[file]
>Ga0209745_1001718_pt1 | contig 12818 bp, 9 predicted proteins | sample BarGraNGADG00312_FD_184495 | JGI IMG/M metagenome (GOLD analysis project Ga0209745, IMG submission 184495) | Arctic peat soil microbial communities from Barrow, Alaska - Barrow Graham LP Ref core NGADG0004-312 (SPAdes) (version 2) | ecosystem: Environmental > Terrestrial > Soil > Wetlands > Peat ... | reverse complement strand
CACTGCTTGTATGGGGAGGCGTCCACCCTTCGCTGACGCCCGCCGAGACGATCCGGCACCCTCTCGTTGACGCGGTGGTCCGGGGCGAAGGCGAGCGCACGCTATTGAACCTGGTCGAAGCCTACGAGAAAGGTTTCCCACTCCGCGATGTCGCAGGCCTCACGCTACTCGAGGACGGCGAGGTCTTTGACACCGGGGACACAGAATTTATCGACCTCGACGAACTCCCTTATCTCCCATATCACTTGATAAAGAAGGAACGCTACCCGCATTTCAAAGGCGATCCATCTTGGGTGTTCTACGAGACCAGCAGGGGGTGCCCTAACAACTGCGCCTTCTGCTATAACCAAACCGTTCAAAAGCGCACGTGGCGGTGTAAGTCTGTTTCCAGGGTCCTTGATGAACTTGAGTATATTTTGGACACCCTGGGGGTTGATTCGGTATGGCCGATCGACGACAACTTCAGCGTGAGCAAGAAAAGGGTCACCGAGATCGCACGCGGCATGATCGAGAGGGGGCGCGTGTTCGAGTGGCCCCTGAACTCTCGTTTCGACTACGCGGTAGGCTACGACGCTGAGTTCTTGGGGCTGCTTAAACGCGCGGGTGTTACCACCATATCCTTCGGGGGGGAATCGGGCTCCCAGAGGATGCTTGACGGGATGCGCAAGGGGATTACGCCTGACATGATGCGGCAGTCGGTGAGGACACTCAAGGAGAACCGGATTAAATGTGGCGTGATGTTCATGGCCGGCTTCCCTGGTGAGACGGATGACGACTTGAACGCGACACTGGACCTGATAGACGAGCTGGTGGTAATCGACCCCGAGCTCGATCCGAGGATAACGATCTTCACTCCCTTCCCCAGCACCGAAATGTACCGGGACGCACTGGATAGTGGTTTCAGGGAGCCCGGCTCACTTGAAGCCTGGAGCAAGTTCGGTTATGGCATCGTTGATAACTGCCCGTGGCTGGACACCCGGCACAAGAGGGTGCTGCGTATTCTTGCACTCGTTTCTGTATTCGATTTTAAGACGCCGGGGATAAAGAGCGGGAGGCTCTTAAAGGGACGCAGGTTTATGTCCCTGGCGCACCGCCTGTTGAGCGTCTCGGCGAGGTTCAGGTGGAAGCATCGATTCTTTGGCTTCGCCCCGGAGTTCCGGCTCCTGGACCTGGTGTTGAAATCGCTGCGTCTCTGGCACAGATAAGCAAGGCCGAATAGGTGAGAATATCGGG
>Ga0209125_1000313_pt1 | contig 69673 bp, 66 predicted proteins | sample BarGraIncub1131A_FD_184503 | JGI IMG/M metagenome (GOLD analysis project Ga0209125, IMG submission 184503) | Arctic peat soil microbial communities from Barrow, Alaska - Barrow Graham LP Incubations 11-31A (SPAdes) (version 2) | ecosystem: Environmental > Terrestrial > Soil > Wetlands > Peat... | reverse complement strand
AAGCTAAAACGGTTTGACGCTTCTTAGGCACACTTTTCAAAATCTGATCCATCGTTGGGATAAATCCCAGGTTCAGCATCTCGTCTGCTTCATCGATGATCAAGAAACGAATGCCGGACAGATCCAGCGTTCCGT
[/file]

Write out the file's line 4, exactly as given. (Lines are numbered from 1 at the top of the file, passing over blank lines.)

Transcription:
AAGCTAAAACGGTTTGACGCTTCTTAGGCACACTTTTCAAAATCTGATCCATCGTTGGGATAAATCCCAGGTTCAGCATCTCGTCTGCTTCATCGATGATCAAGAAACGAATGCCGGACAGATCCAGCGTTCCGT